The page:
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OSS In a report on enterprise open source usage released this week, Gartner research director Laurie Wurster stated in rather strong language that companies could face a big intellectual property issue because they are using the software without understanding the IP implications of the licensing language. But is she exaggerating.

The Linux ‘weakbook’ bites back

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blogs.the451group: I was pointed toward an interesting article recently that centered on a competitive battle of netbooks v. smartphones, indicating the latter will emerge victorious. However, will the smartphone really kill the netbook? Nah. Here’s why:

A few good reasons to switch to Ubuntu

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omegamormegil.wordpress: Here’s a list of a few of the reasons I think you might want to take a look at Ubuntu.

A Geek’s Guide: How To Pimp Your Car With Linux

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Linux If you’ve just started using Linux, you’ve probably noticed an interesting phenomenon. You’ve entered a group of rugged individualists, non-conformists, people who know how to pull things apart and put them back together, people who don’t like being spoon fed. Just using Linux in your PC? Ok, that’s pretty good. But how about building a Linux system from scratch? Or on your phone? Even better, how about in your car?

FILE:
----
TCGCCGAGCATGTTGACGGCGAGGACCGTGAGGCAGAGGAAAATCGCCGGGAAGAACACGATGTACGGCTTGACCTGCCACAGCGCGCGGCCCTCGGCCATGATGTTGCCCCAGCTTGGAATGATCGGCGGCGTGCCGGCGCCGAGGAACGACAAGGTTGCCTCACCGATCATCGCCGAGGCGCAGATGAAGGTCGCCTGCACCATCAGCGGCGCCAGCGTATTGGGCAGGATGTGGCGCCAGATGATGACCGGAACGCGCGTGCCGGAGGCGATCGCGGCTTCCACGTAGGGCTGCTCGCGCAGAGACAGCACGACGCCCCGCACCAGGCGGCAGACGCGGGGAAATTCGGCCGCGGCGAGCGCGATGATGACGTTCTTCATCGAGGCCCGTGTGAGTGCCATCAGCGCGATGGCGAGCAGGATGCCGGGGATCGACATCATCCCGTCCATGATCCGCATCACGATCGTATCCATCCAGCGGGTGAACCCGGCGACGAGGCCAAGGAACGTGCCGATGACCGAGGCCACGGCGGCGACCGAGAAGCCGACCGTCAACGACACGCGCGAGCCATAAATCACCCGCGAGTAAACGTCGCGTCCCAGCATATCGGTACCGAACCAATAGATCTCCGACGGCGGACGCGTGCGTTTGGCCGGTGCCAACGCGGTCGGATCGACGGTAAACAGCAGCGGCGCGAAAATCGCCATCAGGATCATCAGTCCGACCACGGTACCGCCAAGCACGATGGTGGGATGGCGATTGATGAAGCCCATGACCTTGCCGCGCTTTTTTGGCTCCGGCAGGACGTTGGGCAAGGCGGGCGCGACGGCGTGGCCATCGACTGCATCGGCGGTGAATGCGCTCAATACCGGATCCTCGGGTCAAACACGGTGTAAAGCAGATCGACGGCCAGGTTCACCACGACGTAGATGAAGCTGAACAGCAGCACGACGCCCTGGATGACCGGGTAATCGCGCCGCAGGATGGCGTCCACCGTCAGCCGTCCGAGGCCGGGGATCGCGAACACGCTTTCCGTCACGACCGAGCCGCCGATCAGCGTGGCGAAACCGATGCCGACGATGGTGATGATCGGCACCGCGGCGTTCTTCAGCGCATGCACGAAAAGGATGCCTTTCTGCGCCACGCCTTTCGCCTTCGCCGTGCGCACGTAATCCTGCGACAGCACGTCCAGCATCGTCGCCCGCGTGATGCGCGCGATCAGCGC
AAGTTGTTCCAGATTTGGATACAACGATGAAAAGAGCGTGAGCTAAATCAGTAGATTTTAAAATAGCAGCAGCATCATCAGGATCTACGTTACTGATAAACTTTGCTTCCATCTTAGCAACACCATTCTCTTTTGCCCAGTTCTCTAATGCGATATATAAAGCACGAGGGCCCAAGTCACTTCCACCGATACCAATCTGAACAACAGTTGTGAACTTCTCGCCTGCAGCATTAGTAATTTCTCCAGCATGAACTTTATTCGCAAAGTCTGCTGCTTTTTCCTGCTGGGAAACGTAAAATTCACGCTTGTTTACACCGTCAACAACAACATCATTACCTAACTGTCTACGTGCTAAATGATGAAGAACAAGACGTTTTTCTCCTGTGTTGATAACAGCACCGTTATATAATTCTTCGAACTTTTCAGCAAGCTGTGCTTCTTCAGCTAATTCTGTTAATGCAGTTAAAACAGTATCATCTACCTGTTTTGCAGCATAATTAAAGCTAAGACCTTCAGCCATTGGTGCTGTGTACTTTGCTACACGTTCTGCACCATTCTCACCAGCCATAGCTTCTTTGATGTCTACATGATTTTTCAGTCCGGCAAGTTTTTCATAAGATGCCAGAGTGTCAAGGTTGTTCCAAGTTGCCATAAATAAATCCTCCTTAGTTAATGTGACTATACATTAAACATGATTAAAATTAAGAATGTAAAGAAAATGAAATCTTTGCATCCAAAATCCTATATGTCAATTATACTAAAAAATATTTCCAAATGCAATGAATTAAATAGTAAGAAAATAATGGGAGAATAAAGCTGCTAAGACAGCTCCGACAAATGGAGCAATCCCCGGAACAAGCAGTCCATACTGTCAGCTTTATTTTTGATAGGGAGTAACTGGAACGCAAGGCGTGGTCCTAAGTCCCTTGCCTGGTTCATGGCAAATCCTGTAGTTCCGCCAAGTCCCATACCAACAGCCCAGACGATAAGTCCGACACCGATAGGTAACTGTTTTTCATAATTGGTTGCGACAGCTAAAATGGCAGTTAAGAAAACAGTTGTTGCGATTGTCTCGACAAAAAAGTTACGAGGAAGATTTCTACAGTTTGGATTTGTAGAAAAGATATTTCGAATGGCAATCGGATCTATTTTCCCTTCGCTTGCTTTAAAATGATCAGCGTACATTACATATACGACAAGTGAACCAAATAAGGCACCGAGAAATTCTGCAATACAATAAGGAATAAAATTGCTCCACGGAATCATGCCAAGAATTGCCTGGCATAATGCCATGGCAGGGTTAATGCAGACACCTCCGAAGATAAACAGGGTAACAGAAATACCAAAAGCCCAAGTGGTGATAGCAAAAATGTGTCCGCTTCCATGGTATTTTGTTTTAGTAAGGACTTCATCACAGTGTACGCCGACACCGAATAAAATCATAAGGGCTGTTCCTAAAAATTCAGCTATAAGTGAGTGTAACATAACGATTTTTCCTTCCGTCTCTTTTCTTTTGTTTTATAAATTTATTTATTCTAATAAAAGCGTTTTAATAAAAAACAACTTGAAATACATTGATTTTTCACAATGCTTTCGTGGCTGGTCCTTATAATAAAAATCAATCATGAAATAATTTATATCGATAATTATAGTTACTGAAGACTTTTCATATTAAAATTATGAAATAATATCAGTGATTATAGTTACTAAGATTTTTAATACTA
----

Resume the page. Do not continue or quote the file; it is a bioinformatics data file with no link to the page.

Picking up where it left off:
Red Hat CEO Whitehurst Talks About Slowdown, Virtualization, Linux

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Interviews In an exclusive interview, Red Hat's Jim Whitehurst opens up about the open source software firm's short-term prospects in troubled times and longer-term opportunities for growth.

Open source is not all about the money

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blogs.zdnet: Dave Rosenberg is worried about Sun. “If it fails,” he writes, “Sun will be the harbinger of sorrow for the rest of the open source world.” The open source business, yes. The open source world? Not so much.